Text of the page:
Google quantum computing on the cover of “Science” quantum simulation of chemical reactions


Today, Google’s quantum computer appeared on the cover of Science. They successfully simulated the isomerization reaction of diazene with 12 qubits.

This is the second time that Google Quantum Computer has appeared on the cover of top academic journals.

In October last year, Google’s quantum computer appeared on the cover of Nature because of its “quantum superiority”. It only took 200 seconds to solve the quantum circuit sampling problem that supercomputing took 10,000 years to solve.

What else can this quantum computer do? Google has said that it can simulate chemical molecules. They did it in less than a year.

Because molecules follow quantum mechanics, it is more reasonable to simulate with quantum calculations. You can calculate the properties of chemical substances with less calculation and information.

Quantum computers are very useful for simulating chemical molecules. In addition to Google, other companies with quantum computing technology are also studying, and Microsoft is one of them.

Last month, Microsoft published an article using quantum computing to help chemists find catalysts to convert carbon dioxide into formaldehyde. Demonstrates the application prospects of quantum computing and chemistry.

Quantum chemistry still has to use quantum computers

The Schrödinger equation is the basis of quantum chemistry and the basic law followed by chemical molecules. By solving the equation, the specific chemical properties of matter can be obtained.

But solving the Schrödinger equation is not easy. As the number of atoms in the molecule increases, the amount of computing to solve the equation increases exponentially.

Take the simpler benzene molecule (C6H6) in chemistry as an example. It has only 12 atoms, but its computational dimension reaches 1044, which cannot be processed by any supercomputer.

In order to simplify the solution process, long before the advent of computers, there were some approximation methods, such as the “Hartley-Fokker equation” used by Google. But even after simplification, the amount of calculation is huge. To make matters worse, in the chemical reaction process, that is, when the chemical bond is dissociated, the electronic structure of the molecular system will become more complicated, and it is difficult to perform relevant numerical calculations on any supercomputer.

In 2018, someone proposed a new quantum algorithm. The computational complexity is no longer exponential growth, but polynomial growth, which greatly reduces the computational difficulty.

If all the algorithms are available, a suitable quantum computer is missing.Google quantum computer simulates chemical reactions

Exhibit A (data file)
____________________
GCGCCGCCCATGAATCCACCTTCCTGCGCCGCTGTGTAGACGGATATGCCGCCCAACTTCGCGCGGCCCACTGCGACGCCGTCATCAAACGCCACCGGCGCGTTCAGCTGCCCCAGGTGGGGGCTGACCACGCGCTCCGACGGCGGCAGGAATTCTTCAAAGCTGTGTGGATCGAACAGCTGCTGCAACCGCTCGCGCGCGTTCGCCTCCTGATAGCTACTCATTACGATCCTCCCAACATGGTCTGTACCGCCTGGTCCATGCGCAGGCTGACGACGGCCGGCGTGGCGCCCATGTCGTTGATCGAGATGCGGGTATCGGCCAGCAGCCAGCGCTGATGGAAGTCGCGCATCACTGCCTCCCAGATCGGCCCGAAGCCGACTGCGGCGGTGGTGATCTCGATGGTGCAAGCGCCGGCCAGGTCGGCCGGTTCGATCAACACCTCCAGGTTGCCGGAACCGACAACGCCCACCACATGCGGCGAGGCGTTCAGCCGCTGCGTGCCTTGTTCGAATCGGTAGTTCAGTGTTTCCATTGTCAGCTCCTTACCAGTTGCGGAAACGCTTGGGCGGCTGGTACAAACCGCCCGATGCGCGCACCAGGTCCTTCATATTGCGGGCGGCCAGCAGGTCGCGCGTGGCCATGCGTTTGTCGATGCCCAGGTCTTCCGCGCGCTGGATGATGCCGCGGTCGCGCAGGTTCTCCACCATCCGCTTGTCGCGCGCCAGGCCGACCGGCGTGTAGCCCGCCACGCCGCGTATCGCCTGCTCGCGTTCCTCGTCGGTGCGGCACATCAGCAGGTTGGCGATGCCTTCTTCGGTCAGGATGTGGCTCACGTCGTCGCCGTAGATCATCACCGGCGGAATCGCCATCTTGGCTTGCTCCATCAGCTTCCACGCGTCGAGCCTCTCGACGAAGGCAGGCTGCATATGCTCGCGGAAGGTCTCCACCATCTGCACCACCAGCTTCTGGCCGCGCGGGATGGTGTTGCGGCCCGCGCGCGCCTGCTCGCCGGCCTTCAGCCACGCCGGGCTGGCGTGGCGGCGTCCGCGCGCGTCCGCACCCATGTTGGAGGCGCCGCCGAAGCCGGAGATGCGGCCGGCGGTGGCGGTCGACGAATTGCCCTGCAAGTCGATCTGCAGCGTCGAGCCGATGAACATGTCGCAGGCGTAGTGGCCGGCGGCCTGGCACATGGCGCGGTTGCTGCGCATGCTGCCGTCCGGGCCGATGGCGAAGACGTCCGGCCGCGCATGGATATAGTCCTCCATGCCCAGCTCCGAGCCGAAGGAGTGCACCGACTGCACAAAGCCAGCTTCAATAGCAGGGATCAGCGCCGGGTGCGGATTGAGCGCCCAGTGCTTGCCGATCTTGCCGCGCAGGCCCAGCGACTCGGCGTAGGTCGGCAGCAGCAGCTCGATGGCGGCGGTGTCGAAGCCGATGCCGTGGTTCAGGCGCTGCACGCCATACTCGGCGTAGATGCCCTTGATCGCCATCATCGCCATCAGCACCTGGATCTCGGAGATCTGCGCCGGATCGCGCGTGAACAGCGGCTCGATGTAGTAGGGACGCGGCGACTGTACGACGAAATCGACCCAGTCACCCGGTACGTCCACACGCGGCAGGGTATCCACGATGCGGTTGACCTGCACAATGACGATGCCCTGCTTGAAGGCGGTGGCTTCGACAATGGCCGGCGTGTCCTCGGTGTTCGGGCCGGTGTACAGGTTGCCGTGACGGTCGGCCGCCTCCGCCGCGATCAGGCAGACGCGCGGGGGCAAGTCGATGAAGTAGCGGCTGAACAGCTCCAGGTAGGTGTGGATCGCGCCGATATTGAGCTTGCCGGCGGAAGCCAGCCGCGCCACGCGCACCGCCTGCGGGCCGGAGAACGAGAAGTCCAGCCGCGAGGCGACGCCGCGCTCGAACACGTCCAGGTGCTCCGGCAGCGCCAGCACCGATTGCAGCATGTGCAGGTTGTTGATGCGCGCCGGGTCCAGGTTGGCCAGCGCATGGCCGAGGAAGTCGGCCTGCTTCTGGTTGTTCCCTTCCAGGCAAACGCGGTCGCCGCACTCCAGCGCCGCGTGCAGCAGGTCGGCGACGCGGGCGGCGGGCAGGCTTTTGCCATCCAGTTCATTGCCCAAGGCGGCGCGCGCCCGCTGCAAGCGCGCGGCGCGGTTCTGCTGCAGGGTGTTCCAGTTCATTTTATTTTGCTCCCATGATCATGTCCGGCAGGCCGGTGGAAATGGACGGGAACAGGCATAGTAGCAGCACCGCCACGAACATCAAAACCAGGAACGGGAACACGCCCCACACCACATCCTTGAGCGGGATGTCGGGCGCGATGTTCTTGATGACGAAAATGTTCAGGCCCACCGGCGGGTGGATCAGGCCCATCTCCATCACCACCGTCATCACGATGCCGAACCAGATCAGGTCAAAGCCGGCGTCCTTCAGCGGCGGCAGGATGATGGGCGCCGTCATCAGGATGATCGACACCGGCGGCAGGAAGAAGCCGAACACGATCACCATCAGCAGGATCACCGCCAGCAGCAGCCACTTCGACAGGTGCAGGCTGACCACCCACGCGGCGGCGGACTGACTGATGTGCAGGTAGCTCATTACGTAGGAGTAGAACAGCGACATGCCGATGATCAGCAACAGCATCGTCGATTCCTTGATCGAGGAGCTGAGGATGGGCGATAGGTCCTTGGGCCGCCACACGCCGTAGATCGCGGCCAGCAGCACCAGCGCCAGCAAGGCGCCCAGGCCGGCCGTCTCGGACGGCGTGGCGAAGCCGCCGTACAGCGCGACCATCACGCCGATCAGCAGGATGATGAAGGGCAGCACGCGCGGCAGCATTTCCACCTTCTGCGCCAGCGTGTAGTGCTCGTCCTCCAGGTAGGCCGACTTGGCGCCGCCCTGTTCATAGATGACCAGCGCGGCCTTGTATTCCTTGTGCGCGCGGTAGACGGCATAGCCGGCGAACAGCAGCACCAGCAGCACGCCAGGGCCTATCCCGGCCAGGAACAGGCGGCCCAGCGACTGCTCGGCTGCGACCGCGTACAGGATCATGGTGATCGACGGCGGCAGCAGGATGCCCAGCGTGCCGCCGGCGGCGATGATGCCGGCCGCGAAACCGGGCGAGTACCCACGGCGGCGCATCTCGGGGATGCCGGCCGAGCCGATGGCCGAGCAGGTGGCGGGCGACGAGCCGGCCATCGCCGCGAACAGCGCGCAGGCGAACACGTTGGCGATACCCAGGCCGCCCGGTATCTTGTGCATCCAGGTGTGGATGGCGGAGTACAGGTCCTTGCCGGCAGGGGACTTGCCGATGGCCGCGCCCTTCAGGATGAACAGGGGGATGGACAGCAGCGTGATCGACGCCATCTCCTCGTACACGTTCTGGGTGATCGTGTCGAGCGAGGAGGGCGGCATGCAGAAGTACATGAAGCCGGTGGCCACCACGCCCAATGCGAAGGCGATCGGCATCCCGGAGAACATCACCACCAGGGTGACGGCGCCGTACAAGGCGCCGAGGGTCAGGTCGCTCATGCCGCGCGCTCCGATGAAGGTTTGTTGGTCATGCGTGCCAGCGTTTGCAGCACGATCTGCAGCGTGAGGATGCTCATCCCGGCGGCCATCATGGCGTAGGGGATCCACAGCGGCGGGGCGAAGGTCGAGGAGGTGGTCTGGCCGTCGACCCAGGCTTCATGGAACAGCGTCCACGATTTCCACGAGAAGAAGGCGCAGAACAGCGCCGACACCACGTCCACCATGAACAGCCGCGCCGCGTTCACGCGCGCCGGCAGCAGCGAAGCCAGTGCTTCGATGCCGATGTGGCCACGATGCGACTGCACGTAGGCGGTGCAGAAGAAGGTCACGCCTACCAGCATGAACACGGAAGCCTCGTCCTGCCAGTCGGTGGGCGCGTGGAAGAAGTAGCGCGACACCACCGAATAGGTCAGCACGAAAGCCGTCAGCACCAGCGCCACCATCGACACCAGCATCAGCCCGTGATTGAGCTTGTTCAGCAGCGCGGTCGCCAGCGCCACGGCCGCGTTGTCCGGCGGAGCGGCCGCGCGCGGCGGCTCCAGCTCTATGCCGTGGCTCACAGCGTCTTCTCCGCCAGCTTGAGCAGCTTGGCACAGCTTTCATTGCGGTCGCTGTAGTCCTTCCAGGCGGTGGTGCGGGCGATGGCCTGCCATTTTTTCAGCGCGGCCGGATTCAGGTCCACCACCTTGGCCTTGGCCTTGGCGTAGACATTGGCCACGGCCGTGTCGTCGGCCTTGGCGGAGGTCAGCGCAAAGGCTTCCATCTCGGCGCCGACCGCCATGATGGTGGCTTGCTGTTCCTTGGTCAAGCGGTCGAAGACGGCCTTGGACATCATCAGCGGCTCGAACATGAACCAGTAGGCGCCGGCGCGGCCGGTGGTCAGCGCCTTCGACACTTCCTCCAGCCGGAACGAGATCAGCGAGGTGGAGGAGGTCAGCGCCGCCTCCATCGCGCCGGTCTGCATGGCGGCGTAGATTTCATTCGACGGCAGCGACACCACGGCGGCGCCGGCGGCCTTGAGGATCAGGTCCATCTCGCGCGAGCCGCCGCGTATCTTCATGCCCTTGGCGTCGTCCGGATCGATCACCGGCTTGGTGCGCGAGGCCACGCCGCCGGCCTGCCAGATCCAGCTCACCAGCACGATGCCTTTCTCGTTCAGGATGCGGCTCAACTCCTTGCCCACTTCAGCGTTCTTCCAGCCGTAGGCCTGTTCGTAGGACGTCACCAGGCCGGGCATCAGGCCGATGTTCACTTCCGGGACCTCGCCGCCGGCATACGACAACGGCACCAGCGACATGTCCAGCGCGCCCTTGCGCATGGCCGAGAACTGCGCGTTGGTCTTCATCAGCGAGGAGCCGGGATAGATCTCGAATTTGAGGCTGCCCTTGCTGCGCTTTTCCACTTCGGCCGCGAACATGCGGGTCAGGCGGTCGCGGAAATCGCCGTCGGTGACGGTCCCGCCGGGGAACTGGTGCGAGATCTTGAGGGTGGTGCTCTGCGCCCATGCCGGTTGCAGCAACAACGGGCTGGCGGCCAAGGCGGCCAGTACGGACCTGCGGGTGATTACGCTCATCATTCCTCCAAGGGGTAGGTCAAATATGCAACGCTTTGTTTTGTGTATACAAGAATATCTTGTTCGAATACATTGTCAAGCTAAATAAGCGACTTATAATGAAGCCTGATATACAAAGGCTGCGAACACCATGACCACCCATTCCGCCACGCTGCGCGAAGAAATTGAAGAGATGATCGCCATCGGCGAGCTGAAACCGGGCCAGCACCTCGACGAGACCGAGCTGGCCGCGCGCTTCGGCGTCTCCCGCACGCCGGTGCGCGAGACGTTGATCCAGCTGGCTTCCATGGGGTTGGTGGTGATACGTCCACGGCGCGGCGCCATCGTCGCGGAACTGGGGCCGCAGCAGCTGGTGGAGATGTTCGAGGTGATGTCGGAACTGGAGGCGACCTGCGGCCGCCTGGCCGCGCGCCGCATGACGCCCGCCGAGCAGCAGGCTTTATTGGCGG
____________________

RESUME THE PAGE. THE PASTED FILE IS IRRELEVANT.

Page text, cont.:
Last year, Google’s Sycamore quantum processor achieved entanglement of 53 qubits, so I used it to simulate a few simple chemical molecules.

Google first calculates the binding energy of a hydrogen chain composed of 6 to 10 hydrogen atoms. The original method (yellow in the figure below) has a mediocre effect. After combining with algorithms such as VQE, the result obtained by the quantum computer is almost completely consistent with the real value.

The above is the static process of chemical molecules. Then, Google used Sycamore to simulate a simple chemical reaction: the isomerization of diazene.

The energy gap of diazene transition between cis and trans is 40.2 millihartris, and the result given by the quantum computer is 41±6 millihartris.

Although the accuracy is much worse than the previous simulation of the hydrogen atom chain, Google said that this is “the first time a quantum computer has been used to predict the mechanism of a chemical reaction.”

Ryan Babbush, the corresponding author of this article, said that although the above results can be simulated without a quantum computer, this work is still a big step forward for quantum computing.

In the future, this algorithm can be scaled up to simulate more complex reactions. To simulate the reaction of larger molecules, more qubits are needed.

Babbush believes that one day, we can even use quantum simulation to develop new chemical substances.

In order to simplify the solution process, long before the advent of computers, there were some approximation methods, such as the “Hartley-Fokker equation” used by Google. But even after simplification, the amount of calculation is huge.

To make matters worse, in the chemical reaction process, that is, when the chemical bond is dissociated, the electronic structure of the molecular system will become more complicated, and it is difficult to perform relevant numerical calculations on any supercomputer.

In 2018, someone proposed a new quantum algorithm. The computational complexity is no longer exponential growth, but polynomial growth, which greatly reduces the computational difficulty.

If all the algorithms are available, a suitable quantum computer is missing.

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